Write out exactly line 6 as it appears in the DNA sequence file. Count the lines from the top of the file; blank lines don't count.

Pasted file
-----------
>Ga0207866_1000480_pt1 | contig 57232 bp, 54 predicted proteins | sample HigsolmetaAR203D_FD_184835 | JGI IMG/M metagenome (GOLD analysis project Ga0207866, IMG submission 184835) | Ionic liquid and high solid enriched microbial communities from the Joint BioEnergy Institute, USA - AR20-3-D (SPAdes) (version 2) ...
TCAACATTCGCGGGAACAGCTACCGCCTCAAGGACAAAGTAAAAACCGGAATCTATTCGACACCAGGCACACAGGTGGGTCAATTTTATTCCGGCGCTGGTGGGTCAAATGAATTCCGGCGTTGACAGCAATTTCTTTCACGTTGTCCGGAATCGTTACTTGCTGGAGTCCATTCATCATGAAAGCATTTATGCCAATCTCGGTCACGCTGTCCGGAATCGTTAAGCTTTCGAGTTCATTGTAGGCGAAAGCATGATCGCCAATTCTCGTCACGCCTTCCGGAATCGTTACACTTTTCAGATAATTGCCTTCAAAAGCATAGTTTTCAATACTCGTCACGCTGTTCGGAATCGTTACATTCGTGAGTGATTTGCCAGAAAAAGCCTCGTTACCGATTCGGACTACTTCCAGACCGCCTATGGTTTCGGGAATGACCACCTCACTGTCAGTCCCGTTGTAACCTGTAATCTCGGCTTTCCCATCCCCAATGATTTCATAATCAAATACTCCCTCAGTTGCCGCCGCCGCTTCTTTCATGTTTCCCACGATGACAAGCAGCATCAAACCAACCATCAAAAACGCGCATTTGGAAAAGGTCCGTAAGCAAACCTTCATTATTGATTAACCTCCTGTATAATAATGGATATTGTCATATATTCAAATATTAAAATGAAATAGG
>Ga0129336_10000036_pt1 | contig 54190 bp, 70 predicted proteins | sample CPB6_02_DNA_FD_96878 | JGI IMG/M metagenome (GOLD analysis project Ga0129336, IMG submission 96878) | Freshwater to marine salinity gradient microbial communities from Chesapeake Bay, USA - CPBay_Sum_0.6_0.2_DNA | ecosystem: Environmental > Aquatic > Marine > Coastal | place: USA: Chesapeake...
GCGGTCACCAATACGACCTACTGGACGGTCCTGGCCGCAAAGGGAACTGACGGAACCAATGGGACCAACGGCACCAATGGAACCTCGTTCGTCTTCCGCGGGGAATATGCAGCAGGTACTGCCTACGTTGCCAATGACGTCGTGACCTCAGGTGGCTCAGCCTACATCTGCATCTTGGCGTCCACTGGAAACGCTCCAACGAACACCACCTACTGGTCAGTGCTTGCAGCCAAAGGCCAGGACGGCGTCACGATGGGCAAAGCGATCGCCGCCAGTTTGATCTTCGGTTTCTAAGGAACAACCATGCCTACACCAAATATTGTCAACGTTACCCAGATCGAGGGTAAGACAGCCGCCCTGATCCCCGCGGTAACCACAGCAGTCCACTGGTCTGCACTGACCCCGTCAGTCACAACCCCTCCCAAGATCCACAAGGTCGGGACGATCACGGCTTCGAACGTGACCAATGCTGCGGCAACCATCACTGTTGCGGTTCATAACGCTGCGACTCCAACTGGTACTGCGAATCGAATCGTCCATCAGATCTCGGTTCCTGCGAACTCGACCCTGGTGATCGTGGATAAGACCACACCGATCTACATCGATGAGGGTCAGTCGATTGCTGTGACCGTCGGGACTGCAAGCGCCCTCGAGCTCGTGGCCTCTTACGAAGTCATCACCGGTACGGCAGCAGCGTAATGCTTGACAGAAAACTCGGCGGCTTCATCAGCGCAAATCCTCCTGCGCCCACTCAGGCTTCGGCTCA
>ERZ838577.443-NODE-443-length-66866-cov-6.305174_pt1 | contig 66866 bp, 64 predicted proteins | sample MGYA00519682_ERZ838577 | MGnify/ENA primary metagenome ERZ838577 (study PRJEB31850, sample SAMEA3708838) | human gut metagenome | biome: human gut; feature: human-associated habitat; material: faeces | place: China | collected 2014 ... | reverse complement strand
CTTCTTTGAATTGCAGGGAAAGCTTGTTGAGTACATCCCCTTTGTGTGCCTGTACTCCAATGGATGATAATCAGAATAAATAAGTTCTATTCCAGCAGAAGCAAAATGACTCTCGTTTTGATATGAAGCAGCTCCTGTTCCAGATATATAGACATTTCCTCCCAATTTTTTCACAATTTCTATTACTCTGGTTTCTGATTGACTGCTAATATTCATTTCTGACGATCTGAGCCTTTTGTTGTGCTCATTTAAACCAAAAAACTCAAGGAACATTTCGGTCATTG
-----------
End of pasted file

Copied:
CTTCTTTGAATTGCAGGGAAAGCTTGTTGAGTACATCCCCTTTGTGTGCCTGTACTCCAATGGATGATAATCAGAATAAATAAGTTCTATTCCAGCAGAAGCAAAATGACTCTCGTTTTGATATGAAGCAGCTCCTGTTCCAGATATATAGACATTTCCTCCCAATTTTTTCACAATTTCTATTACTCTGGTTTCTGATTGACTGCTAATATTCATTTCTGACGATCTGAGCCTTTTGTTGTGCTCATTTAAACCAAAAAACTCAAGGAACATTTCGGTCATTG